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Committee Biographies John Till, PhD (Chair), president, Risk Assessment Corporation. Dr. Till is a recognized authority in dose reconstruction and communication efforts in radiological assessment, dose reconstruction, and risk analysis. Dr. Till was a member of the IOM committee that produced the year 2000 National Academies report The Five Series Study: Mortality of Military Participants in U.S. Nuclear Weapons Tests. He is the 1995 recipient of the E. O. Lawrence Award in Environmental Science and Technology. He has chaired a number of committees and task groups on issues related to radiation dosimetry. He was responsible for the dosimetry estimates in a major University of Utah epidemiological dose reconstruction project and was chairman of the technical steering panel that directed the Hanford Environmental Dose Reconstruction Project. Dr. Till’s scientific achievements include more than 150 publications. Harold L. Beck, BS, retired director of the Environmental Sciences Division of the Department of Energy (DOE) Environmental Measurements Laboratory (EML) in New York City. Mr. Beck previously served as director of the EML Instrumentation Division and as acting deputy director of the laboratory. Mr. Beck received his BS from the University of Miami summa cum laude and did graduate work in physics and mathematics at Cornell University from 1960 to 1962. He is the author or coauthor of over 100 publications in radiation physics, radiation protection, environmental radiation, dosimetry, and instrumentation. His development of the scientific approach to reconstructing fallout doses to the US population from aboveground nuclear-weapons tests in Nevada earned him the DOE Meritorious Service Award in 1988, the second-highest award in the department. He is a mem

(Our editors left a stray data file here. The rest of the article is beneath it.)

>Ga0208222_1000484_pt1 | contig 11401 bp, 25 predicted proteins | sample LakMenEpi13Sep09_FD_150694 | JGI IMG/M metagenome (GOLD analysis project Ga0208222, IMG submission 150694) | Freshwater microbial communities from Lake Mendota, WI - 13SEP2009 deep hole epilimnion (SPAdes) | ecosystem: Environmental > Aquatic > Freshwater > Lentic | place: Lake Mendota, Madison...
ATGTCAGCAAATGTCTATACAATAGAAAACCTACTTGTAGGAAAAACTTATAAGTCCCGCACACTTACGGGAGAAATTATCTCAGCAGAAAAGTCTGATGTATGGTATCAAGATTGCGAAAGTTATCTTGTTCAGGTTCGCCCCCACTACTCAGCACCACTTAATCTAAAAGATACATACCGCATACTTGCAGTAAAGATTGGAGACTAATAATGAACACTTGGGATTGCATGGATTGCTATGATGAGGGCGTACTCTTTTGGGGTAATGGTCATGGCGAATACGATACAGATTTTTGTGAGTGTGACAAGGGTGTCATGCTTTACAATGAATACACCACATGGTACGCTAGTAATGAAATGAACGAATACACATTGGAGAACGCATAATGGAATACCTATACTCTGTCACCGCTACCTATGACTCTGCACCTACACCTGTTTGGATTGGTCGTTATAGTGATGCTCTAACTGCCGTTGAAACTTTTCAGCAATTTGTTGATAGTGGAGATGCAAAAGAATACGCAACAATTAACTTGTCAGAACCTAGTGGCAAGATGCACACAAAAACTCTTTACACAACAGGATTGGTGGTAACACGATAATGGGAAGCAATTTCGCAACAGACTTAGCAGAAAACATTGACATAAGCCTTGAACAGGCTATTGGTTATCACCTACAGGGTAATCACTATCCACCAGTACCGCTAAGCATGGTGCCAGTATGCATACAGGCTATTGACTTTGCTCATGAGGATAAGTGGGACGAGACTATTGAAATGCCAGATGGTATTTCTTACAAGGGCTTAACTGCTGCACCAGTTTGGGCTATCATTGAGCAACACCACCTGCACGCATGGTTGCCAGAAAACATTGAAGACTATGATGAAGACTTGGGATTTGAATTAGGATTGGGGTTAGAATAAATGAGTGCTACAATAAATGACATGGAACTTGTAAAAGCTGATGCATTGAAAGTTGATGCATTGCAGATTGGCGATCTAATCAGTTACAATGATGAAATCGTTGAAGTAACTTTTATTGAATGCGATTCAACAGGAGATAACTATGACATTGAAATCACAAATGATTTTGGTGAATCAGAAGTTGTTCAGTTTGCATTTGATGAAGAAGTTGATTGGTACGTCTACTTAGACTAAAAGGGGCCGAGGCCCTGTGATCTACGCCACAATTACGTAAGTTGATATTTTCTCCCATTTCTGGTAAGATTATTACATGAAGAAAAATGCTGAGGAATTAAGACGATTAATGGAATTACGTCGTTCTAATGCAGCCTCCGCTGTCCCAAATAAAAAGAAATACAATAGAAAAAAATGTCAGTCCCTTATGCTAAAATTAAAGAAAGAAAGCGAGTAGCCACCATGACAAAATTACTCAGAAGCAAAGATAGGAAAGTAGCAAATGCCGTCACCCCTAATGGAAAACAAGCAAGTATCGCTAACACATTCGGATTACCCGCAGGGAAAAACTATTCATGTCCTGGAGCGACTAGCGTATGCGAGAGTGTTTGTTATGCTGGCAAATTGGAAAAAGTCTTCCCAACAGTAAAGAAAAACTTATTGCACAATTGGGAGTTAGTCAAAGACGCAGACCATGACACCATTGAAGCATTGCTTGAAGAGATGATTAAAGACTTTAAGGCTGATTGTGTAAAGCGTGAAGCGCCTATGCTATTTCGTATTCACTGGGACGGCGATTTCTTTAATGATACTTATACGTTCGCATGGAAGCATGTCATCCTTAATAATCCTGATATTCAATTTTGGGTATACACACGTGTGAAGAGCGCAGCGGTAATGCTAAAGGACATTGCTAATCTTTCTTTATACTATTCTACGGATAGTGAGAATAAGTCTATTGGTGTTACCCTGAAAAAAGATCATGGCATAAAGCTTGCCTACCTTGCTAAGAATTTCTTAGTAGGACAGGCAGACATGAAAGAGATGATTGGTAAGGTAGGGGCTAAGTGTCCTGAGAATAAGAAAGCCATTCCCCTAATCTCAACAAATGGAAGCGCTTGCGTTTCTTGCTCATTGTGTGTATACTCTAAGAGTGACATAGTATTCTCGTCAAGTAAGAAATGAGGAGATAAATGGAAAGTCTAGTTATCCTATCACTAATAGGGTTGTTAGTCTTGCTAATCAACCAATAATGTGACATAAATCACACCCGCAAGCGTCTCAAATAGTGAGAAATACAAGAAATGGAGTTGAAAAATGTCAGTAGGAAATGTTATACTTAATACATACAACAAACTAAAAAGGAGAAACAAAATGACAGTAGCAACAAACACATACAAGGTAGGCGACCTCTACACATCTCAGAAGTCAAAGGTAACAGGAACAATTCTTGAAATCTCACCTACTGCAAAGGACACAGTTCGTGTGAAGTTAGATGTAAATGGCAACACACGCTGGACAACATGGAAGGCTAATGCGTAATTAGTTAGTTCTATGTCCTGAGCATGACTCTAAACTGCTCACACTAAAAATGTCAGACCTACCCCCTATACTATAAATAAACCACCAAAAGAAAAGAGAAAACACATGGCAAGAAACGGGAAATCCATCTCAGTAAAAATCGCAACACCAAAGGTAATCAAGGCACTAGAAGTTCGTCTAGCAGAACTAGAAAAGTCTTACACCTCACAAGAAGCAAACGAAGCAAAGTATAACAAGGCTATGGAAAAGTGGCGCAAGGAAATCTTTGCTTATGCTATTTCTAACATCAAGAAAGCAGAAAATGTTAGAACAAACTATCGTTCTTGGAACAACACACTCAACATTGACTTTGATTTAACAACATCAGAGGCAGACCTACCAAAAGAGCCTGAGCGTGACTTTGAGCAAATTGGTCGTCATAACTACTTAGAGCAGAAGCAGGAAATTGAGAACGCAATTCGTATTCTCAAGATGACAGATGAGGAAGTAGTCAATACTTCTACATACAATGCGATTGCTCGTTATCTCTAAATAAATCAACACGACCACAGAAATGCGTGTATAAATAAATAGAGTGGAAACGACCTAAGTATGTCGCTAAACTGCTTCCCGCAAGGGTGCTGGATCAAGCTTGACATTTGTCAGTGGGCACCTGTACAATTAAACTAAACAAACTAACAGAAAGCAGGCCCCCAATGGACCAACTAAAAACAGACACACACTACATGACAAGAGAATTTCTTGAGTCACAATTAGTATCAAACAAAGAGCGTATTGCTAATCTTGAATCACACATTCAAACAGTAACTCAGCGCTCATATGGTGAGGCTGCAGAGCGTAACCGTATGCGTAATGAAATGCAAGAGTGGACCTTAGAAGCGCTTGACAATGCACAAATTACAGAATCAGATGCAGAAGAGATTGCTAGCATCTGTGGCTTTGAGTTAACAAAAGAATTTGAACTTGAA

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ber of the American Association for the Advancement of Science, the American Nuclear Society, and the National Council on Radiation Protection and Measurements (NCRP), and he is a fellow of the Health Physics Society. Mr. Beck served as the scientific vice president of the NCRP for radiation measurement and dosimetry in 1996-2002. He also served as a member of BRER’s Committee on Dosimetry for the Radiation Effects Research Foundation. William J. Brady, BS, was former Principal Health Physicist, Reynolds Electrical and Engineering Co., Inc. (REECo), a subsidiary of EG&G Inc., at the Nevada Test Site (NTS). For 35 years he held health physics and technical positions and was director of the Rad Safe Division Reactor Branch and director of the Laboratory Branch. He wrote the first NTS monitoring manual (1956) and emergency monitoring manual (1957), and developed the personnel radiation dosimeter worn at the NTS for 26 years. In 1957 he started collecting US dosimetry records for nuclear testing and put them into a computerized Master File during 1966–1969. Those records were the basis of research used by the Nuclear Test Personnel Review (NTPR) program of the Defense Nuclear Agency (DNA). He continued assisting DNA as a dosimetry expert until retirement in 1991 and wrote several histories of underground testing. Mr. Brady is a past scientific advisor of the National Association of Atomic Veterans. In 1988, he received the Department of Energy’s highest department commendation, the Award of Excellence, “In recognition of significant contributions to radiological safety in support of the weapons testing program at the Nevada Test Site.” He has served on two prior NRC committees, one on ionizing-radiation dosimetry and the other on film-badge dosimetry in atmospheric tests. Thomas Gesell, PhD, is professor of health physics, director of the Technical Safety Office, and director of the Environmental Monitoring Program at Idaho State University. He has worked in multiple capacities for the DOE Idaho Operations Office, including deputy assistant manager for Nuclear Programs, and director of the Radiological and Environmental Sciences Laboratory on the Idaho National Engineering Laboratory site. Dr. Gesell was a faculty member of the University of Texas School of Public Health in Houston for 10 years. Dr. Gesell is a member of several committees and professional organizations, including the EPA Science Advisory Board’s Radiation Advisory Committee and the National Council on Radiation Protection and Measurements (NCRP). He chaired committees whose work led to three publications of the NCRP and served on one previous committee of the National Research Council. He is a fellow of the Health Physics Society and was recently elected to its Board of Directors. Dr. Gesell was also a consultant to the President’s Commission on the Accident at Three Mile Island. Dr. Gesell was coauthor of Environmental Radioactivity from Natural, Industrial and Military Sources (1997) with Merril Eisenbud.